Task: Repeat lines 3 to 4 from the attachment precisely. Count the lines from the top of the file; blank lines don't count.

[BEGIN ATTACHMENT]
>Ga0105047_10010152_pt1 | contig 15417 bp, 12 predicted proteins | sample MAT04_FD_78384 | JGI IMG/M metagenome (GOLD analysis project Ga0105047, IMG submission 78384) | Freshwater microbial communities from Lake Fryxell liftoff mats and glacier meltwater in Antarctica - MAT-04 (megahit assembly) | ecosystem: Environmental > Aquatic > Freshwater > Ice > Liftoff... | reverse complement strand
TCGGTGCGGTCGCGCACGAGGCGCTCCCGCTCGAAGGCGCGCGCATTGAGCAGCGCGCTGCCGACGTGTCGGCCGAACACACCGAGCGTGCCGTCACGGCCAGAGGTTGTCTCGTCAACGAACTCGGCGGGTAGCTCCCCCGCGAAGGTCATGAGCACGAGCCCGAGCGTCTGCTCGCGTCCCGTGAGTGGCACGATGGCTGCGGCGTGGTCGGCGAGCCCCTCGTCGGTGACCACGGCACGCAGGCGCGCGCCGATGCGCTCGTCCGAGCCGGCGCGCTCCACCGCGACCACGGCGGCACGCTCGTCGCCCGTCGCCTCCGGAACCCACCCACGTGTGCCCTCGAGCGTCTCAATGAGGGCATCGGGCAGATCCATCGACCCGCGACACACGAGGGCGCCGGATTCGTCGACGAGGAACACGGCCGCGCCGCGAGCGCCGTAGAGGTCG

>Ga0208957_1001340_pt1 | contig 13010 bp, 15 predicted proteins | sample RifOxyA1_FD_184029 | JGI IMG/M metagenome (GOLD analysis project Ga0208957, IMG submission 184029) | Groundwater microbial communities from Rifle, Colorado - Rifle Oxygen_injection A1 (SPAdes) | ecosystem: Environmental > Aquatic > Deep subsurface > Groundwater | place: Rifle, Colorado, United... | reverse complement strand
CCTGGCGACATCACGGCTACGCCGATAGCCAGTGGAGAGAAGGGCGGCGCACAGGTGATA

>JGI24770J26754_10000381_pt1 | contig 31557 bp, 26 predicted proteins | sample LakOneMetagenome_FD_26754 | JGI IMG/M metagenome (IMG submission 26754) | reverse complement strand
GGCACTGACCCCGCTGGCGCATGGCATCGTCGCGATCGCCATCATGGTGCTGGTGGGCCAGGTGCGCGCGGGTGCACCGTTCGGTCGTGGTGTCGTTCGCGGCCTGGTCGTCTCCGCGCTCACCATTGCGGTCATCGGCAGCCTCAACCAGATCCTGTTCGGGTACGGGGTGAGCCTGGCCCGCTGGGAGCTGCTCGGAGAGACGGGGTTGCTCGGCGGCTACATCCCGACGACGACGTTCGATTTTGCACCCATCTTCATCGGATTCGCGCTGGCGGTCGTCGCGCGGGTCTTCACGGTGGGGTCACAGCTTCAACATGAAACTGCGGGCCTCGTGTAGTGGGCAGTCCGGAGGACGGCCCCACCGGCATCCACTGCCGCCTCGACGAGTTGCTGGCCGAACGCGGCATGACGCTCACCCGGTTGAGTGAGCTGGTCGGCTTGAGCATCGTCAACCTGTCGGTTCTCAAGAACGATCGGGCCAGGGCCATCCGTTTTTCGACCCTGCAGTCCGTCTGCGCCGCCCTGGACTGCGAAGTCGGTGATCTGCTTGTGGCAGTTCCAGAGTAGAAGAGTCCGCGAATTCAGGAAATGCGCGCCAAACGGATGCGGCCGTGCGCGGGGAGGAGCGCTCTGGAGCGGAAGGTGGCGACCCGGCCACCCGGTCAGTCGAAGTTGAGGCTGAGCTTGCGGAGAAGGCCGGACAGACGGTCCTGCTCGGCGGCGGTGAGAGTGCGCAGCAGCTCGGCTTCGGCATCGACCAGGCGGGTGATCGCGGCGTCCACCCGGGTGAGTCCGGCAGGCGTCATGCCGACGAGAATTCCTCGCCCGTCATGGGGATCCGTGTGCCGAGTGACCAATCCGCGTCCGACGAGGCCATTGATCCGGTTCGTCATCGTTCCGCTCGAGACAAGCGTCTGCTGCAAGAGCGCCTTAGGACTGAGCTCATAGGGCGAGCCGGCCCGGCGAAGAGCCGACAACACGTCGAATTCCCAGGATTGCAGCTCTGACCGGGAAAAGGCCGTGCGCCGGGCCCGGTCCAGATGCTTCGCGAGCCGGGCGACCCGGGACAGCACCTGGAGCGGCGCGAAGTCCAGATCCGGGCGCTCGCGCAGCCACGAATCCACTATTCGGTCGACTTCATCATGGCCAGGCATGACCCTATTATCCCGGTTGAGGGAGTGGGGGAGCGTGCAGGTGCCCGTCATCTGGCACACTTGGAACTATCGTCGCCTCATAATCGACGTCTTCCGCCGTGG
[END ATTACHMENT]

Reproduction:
>Ga0208957_1001340_pt1 | contig 13010 bp, 15 predicted proteins | sample RifOxyA1_FD_184029 | JGI IMG/M metagenome (GOLD analysis project Ga0208957, IMG submission 184029) | Groundwater microbial communities from Rifle, Colorado - Rifle Oxygen_injection A1 (SPAdes) | ecosystem: Environmental > Aquatic > Deep subsurface > Groundwater | place: Rifle, Colorado, United... | reverse complement strand
CCTGGCGACATCACGGCTACGCCGATAGCCAGTGGAGAGAAGGGCGGCGCACAGGTGATA